Monday, 21 September 2009

Biking in Relaxikesh

So we arrive in Rishikesh, and head to one of the main market/guesthouse areas. It's early in the morning, and crossing the ganges with the sun rising and the monkeys swinging about the bridge wires - it's a pretty darned cool welcome.

One of the locals:

We wander around, drink lots of chai and lemon tea, and find a great restaurant on the bank of the ganges with possibly the world's smiliest waiter. We also find an advert for a Royal Enfield Bullet - the quintessential bike for touring India. I'd been doing a bit of biking back in Britain with the hopes of doing some in India, so we try getting in contact with the owner, with no luck, but the idea is planted in our heads and we go on a bike hunt. We meet a very friendly Indian who is here on holiday and is clearly fairly wired on charras. He is wandering the same way we are and we keep bumping into each other and eventually he offers to help us find a bike, since he rides himself and is looking to rent one. I'm fairly dazed at this point, it's dark, we have no idea where we are, and we're trying to buy a motorbike with no idea how much I should be paying or what a good bike is, and one that I'm not sure I can ride, and am certainly not legally allowed to ride. Anyways, after settling on a good price for a nice bike that was about 10,000 rps less than I was expecting thanks to our Indian friend (27,000, about 350 pounds, all inclusive with insurance/luggage racks, etc) we sit and have a chai with the friendly man, I calm down, and I decide to go for it:

They tell me to ride it around for the day to get a feel, first to go the petrol station just down the road. I'm pretty nervous, not only because I've never ridden anything half this big, or because of the Indian roads, but also because I'm sitting outside a motorbike shop with tons of bikers outside clearly judging me. Obviously 100 meters down the road I fall off into the gutter and get covered in sewage. Standard. In my defense, the brakes and gears are on different sides than in Britain so instead of braking I changed into 2nd (the gears are also opposite, down for higher gears) but yah, not my finest moment. I ride around the petrol station a bit getting a feel for it, then try with my friend on the back (yeah, the first time on a much bigger bike with a passenger with different controls on insane roads in a different country is a great idea, I know I know) and we go buy helmets. We ride around a bit and find some awesome scenery on mountain paths:

There are a few scary moments, clipping a rickshaw on the busy inner city streets, a few (ok, about 3 bazillion) problems with things like turning around/maneuvers, and at one point we turn a corner where a bus is speeding towards us and there is absolutely no room so we get pushed to the side, both burning our legs on the silencer. We carried on our way, but deciding that going long distances with a passenger simply wasn't going to happen - or if it did, something bad and painful would happen. The ride back is fine though, and really nice. I drop Ali off and ride back to the shop - which is MUCH easier without him - for a few minor adjustments... (a huge iron pole and 6 men bending the engine guard thing back into place after the fall). Then I ride back to our hotel (in the dark + potholes and unmarked speed bumps + getting lost = eeeeeek) and finally get back to our room and have a small heart attack.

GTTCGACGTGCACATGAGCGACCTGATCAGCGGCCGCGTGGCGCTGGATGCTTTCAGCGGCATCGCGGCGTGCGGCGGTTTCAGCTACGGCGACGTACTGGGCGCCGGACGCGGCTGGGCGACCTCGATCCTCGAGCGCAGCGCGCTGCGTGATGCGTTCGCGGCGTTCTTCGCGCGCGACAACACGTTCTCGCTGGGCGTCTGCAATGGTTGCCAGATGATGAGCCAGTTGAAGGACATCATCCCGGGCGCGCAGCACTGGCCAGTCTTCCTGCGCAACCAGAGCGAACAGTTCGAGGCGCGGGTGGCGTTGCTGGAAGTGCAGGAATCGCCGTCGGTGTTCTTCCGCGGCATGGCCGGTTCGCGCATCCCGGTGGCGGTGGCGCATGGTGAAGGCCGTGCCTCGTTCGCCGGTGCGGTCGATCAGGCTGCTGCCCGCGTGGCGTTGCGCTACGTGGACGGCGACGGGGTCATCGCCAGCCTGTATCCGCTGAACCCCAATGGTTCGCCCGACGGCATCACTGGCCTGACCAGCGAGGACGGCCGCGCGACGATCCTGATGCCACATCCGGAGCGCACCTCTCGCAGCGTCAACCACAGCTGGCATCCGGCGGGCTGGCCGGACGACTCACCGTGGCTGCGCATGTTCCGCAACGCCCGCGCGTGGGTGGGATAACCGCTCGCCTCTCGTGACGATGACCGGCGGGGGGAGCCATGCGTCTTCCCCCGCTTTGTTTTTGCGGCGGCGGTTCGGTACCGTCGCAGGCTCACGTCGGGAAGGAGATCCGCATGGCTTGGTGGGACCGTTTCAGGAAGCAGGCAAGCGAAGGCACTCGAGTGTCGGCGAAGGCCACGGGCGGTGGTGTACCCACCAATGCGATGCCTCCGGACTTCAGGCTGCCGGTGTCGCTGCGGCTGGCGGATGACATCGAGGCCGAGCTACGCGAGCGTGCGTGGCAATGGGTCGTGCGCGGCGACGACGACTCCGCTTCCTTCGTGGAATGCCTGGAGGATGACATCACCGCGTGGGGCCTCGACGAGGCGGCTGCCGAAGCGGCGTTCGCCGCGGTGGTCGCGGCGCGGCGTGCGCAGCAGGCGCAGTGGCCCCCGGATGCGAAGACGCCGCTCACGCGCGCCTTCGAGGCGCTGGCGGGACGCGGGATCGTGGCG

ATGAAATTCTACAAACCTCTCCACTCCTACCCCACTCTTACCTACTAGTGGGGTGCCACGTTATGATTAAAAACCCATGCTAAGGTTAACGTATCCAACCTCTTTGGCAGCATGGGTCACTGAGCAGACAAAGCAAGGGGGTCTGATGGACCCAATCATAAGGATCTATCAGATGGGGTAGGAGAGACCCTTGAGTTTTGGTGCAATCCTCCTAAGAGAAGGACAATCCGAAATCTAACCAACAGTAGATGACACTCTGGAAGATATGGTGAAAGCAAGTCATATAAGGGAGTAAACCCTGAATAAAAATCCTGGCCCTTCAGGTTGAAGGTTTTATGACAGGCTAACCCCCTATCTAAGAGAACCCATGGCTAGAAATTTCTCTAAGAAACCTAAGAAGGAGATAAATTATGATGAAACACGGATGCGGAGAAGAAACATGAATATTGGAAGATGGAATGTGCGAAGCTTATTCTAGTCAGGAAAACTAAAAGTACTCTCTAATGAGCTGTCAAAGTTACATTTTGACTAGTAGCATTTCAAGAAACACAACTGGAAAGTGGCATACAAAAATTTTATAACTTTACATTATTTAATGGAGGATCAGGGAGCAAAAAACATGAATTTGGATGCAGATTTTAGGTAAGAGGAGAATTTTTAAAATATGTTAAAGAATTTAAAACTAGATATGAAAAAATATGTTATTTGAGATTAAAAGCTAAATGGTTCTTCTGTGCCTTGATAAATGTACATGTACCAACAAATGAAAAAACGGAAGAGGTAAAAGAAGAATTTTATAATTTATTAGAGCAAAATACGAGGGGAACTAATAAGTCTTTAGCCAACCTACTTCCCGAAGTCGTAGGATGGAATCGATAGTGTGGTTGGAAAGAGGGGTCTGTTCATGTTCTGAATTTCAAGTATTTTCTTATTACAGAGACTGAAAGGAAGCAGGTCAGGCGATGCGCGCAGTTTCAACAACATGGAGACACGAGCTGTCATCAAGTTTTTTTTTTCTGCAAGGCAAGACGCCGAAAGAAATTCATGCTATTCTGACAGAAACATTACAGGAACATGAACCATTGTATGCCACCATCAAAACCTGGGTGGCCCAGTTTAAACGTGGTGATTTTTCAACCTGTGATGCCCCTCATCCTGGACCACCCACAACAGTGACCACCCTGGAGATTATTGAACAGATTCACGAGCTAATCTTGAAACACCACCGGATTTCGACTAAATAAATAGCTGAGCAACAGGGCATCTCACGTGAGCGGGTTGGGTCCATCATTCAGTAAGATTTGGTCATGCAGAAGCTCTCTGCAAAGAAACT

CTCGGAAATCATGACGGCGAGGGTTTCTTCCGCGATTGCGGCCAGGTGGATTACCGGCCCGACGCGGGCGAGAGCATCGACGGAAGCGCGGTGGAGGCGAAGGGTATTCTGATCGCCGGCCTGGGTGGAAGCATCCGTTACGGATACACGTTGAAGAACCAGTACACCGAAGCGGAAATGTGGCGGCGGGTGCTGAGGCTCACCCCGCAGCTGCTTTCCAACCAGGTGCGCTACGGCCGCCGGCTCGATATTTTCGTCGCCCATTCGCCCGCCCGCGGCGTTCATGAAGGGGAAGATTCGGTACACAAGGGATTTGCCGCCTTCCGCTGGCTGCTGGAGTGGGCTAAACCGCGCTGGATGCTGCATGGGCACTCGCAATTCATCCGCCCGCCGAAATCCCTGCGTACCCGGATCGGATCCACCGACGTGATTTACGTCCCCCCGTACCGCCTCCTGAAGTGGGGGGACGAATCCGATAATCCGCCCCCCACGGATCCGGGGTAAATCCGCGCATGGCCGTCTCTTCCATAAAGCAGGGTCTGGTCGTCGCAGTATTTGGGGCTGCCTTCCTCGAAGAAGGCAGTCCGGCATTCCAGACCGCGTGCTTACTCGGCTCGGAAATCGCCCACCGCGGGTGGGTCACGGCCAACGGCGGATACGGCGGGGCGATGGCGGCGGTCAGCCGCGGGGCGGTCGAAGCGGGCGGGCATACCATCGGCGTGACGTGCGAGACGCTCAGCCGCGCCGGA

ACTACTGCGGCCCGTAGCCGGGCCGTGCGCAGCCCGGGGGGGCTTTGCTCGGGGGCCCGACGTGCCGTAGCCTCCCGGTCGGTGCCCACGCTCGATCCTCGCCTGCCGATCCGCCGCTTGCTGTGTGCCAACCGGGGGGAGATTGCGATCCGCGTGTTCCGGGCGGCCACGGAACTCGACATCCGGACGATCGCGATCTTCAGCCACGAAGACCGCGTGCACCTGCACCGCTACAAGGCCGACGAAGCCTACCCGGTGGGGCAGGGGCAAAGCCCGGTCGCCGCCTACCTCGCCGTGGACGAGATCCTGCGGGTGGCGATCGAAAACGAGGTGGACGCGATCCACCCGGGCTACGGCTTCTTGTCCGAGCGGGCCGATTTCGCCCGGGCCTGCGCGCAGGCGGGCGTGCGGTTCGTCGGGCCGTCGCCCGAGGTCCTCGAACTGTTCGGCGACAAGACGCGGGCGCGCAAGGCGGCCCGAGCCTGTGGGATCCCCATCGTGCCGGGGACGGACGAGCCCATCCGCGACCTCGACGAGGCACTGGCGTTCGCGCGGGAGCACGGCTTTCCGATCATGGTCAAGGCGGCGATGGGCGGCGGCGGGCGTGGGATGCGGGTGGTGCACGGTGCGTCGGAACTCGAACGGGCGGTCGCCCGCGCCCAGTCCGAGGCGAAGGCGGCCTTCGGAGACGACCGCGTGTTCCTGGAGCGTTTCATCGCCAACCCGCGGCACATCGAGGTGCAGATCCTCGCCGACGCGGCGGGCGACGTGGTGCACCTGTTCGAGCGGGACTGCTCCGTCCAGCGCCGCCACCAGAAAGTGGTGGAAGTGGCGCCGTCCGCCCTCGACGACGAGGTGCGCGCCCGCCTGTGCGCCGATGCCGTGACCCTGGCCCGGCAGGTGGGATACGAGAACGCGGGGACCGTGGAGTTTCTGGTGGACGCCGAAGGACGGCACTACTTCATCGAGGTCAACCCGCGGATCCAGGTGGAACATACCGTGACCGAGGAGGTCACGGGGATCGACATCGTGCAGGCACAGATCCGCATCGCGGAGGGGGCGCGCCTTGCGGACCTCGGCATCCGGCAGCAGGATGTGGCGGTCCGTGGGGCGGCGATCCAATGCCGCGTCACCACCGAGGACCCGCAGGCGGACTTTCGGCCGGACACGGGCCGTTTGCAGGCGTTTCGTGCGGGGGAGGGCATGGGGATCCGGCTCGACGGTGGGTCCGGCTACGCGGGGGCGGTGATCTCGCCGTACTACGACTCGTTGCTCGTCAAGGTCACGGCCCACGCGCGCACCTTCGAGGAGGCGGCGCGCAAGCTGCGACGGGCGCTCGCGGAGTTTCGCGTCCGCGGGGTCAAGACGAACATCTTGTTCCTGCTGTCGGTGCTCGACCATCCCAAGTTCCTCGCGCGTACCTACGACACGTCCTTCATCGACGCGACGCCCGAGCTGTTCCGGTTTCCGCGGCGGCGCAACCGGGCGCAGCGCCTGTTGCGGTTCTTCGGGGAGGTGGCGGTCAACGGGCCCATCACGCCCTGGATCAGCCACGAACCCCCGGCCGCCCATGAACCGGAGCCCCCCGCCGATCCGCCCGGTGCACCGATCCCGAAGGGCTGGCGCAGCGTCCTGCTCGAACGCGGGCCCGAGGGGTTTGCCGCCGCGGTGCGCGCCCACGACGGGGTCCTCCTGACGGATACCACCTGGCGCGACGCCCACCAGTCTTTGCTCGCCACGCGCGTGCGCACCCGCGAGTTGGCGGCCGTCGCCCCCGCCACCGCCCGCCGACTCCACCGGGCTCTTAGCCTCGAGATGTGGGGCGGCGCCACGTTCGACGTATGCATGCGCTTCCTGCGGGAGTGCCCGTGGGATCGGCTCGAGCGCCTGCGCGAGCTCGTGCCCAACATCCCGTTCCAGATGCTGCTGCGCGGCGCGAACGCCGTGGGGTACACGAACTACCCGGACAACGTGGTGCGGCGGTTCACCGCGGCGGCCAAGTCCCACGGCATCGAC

At this point my leg is looking pretty yellow from the burn - it doesn't hurt but then I read on the internet that it's probably because it's at least a 2nd degree burn and so the nerves have been burnt. So I head to a hospital (which is clean and westerny to my relief) and get attention almost immediately. First the doctors cleans the burn, then brings out a razor which makes me a little nervous, then he leans in to the wound and as he makes contact the lights cut out. So I'm a little freaked out, but he just starts shaving the hair around my leg, so I calm down. Until, that is, he starts cutting off the skin around and inside the burnt area. Slicing inside infected, burnt dermis with a razor without anesthetic is... not unpainful. So I chew my fingers off for a while, he sorts me out, prescribes some antibiotics and I pay a few hundred rupees. I was kind of laughing the whole way through, certainly an experience!

Which kind of takes it to now - I've been doing very little the last few days, I'm not supposed to walk much or get it wet, and have to go back every day for new bandages/to check on the infection. I sort of wish I'd taken a picture of the wound actually, but it'd just worry family members/put off other readers. Was pleasingly disgusting though, looked like the flesh of an orange covered in yellowy milk. ...yeah that was more graphic than strictly necessary.

aaaanyways, I've rambled for faaar too long - I have a lot of free time since I can't do much. Reading back it sounds kind of negative or like a bit of an ordeal but I've honestly been having an amazing time... there were a few unpleasant bits, but I'm just in a constantly good mood at the moment. It's been really nice just reading, meeting travelers and drinking lots of tasty lemon tea - it's a very relaxed place, peaceful and beautiful.

Time for some mutter pannier and roti methinks!


Cory Albertson said...

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Cheesies said...

cheers, linked up and email sent.


Carol said...

Fantastic blog! And pics! Stay safe! :) X Carol

Rosie said...

Arghhhh, I'm so envious.
Those smiliest waiters in the whole world are so commonplace in India, you won't even notice after a while.
Hope your leg feels better soon